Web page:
Tim Hortons brings its CSR under a unified platform

From the C-Suite newsletter: The QSR wants customers to have a cohesive view of its sustainability, diversity and food efforts.

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Tim Hortons’ past efforts to do good have been piecemeal, making it harder for Canadians to understand that being forward thinking and sustainable has long been a priority for the Restaurant Brands International-owned coffee and donut chain, says Hope Bagozzi, the company’s CMO (pictured below).

So, last week, it launched “Tims for Good,” a new platform aimed at giving customers a better and more cohesive understanding of its CSR efforts.

Tim Hortons is calling “Tims for Good” a “sustainability platform designed to promote continuous improvement” that incorporates three key parts: people and communities, food and beverage quality, and the planet. It was put together with the help of new creative agency Gut Toronto and its recently named PR AOR Craft.

“By housing [these pillars] together… and putting them under one platform and one umbrella, it’s hopefully easier for Canadians to stitch it together that Tims is a brand that actually cares about communities and our wellbeing,” Bagozzi says.

Under its “planet” pillar, the chain has tucked in new and existing sustainability commitments. It will work to eliminate one billion single-use plastics this year, including phasing out plastic straws – a bête noire not just for environmentalists, but also for consumers. According to recent Oceana Canada/Abacus data insights, two-thirds of Canadians polled think the federal government should expand its plastic ban – which is set to come into effect this year – to include additional harmful single-use plastics beyond straws and other common packaging. 

Hope - Headshot 2020-09-22_9-14-21More than 85% of Tims’ 4,000 restaurants have already converted to paper straws, and it expects all locations will offer them by early summer.

Moreover, in October, Tim Hortons announced it would bring Loop containers to restaurants through a partnership with the TerraCycle recycling program.

The circular economy venture will include giving guests the option of paying a deposit and receiving reusable and returnable cups or food containers with their order. When guests are done, they can return cups or food containers to participating restaurants and have deposits refunded.

Roll-out of the Loop pilot, initially limited to Toronto, will depend on how the public health situation evolves in response to Government of Ontario restrictions. Feedback from customers will inform future messaging and give Tims a better sense of how its distribution network will need to adapt to meet demand. “By the time we can scale, we’ll have lots of learning under our belts,” Bagozzi says.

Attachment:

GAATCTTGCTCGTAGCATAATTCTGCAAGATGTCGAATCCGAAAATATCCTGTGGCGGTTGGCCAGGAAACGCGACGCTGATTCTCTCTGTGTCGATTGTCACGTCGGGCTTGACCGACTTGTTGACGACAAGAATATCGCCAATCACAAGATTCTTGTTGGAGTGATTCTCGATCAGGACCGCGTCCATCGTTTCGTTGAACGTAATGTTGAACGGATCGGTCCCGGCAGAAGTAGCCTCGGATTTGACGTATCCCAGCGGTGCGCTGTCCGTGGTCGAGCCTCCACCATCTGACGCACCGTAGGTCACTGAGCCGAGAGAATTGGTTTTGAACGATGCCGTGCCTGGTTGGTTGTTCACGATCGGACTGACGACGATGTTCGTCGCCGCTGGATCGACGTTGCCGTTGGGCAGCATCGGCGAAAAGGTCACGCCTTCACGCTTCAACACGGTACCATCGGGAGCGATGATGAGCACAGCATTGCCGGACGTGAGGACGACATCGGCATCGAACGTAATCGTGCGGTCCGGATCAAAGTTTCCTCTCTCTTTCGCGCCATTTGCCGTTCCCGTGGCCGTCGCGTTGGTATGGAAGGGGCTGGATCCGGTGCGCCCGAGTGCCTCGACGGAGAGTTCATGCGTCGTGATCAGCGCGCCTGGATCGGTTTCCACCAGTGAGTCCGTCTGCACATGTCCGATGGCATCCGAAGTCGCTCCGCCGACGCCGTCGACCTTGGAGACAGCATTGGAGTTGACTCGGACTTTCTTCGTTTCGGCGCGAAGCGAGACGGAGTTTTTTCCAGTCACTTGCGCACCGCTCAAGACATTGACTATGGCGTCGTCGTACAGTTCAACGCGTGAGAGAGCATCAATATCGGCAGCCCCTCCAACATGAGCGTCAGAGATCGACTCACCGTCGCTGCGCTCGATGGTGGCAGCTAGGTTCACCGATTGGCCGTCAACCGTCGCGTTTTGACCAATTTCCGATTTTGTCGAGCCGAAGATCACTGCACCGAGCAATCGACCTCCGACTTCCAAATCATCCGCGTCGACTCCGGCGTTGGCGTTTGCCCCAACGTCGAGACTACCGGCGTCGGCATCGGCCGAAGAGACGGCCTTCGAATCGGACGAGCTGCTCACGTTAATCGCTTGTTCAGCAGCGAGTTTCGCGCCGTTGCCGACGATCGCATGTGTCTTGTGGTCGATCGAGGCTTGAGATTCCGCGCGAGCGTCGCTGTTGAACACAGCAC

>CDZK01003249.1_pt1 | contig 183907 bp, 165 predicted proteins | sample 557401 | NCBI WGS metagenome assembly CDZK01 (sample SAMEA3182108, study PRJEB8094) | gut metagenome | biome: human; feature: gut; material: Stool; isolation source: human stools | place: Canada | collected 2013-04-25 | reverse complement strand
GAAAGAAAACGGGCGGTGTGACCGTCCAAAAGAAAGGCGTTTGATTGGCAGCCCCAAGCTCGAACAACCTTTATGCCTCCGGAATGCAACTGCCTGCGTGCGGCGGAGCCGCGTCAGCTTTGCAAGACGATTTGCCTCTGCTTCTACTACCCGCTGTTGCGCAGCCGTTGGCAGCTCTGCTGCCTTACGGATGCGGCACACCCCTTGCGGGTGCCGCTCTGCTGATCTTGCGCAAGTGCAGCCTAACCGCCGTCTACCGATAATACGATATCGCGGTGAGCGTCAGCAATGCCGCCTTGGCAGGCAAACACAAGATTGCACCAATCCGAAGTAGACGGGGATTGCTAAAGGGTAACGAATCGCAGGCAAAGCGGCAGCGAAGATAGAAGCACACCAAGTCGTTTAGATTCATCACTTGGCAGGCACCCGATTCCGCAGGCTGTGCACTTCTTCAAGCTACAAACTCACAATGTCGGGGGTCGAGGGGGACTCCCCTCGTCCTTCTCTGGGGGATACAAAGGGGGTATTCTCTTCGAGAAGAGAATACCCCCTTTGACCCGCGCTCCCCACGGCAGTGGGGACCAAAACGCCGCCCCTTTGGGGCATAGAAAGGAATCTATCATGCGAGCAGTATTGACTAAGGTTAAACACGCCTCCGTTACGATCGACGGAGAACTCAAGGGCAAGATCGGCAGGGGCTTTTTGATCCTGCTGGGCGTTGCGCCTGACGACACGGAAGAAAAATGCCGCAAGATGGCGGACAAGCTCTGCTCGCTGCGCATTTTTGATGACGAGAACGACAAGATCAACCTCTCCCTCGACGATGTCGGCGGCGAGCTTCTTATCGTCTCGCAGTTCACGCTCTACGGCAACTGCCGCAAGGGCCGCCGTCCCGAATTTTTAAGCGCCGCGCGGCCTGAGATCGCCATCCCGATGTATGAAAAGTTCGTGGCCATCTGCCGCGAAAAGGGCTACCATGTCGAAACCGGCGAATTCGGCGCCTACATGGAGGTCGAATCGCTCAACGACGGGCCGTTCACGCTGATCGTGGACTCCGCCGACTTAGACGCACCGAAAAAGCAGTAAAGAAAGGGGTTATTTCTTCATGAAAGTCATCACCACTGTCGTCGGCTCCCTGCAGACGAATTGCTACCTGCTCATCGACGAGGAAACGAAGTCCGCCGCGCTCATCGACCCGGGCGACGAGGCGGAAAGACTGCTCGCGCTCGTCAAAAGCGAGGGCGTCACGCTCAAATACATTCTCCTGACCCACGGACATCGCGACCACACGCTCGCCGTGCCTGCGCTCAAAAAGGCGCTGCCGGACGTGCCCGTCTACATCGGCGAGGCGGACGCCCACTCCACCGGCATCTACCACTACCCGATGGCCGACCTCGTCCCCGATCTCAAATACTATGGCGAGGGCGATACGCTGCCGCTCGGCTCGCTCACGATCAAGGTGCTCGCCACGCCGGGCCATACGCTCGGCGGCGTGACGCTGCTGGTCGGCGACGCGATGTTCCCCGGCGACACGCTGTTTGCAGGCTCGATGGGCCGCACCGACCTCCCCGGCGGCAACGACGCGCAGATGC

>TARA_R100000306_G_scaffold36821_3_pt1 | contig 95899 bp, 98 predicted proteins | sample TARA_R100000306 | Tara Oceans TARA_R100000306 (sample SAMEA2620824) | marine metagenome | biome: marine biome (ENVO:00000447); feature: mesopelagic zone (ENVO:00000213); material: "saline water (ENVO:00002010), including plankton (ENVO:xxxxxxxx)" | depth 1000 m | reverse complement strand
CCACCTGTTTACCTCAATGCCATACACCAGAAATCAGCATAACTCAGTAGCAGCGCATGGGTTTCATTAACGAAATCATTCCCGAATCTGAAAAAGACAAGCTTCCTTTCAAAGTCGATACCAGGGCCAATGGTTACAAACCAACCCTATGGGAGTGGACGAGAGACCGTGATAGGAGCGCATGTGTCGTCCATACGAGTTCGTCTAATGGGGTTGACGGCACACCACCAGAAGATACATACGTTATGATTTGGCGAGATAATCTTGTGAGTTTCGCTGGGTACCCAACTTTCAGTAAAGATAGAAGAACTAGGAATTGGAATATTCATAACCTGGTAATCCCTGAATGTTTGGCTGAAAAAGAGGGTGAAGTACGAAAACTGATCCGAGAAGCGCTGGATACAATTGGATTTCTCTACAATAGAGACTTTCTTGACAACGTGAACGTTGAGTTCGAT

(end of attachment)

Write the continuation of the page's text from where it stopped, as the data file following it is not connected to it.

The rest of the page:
And while the brand is touting 100% recycled fibre napkins and is going to emphasize that customers bring reusable mugs to help reduce waste, it’s not just “green” initiatives that undergird the new platform: the people and communities platform plays an important role, too.

According to Bagozzi, Tim Hortons messaging is starting to better reflect the demographic reality in Canada. She cites its “We are all made of the same snow” holiday ad by Gut Miami as a showcase of its efforts to reflect more of Canada’s diversity.

The ad features multicultural snowmen dressed in ethnic garb – from Nathori nose piercings to Sporran Gaelic purses and various veils and ponchos – as well as a woman with a disability helping her son decorate a snowman in a wheelchair.

Diversity is something the brand fully embraces, she says, and this style of messaging is something it tends to do more of in the upcoming year.

The launch of “Tims for Good” follows the QSR’s March decision to invest $80 million dollars this year to boost ad spending, highlight menu improvements and support its omnichannel experience, including Tims Rewards. It also comes around the same time the company decided to close its “innovation cafe” in Toronto’s financial district as a result of the pandemic emptying office buildings that brought customers through its doors. The cafe was originally launched as test-and-learn space for menu items in 2019.

Bagozzi says some of the extra spend will go towards product-specific initiatives and letting Canadians know about its sustainability and charitable efforts, but also messaging regarding its new, streamlined simpler menu items designed for broad appeal and what Bagozzi calls “craveable taste.” For example, she says it’s already received positive reaction to recently launched fresh-cracked eggs, which it introduced to its U.S. stores in March in a campaign based around daylight savings and offering up Tims Rewards.

The company is even directing some of its “Tims for Good” messaging internally with plans for webcasts and lunch-and-learns with team members and owners so that everyone across the organization understands its work under around packaging, clean label and sustainability, which may not be top of mind as franchisees deal with operational issues.

Through social and bigger campaigns, Tim Hortons will “keep the platform front and centre,” Bagozzi says. “As we make new commitments and make traction on goals, we want to keep the platform living and breathing and to keep feeding it.”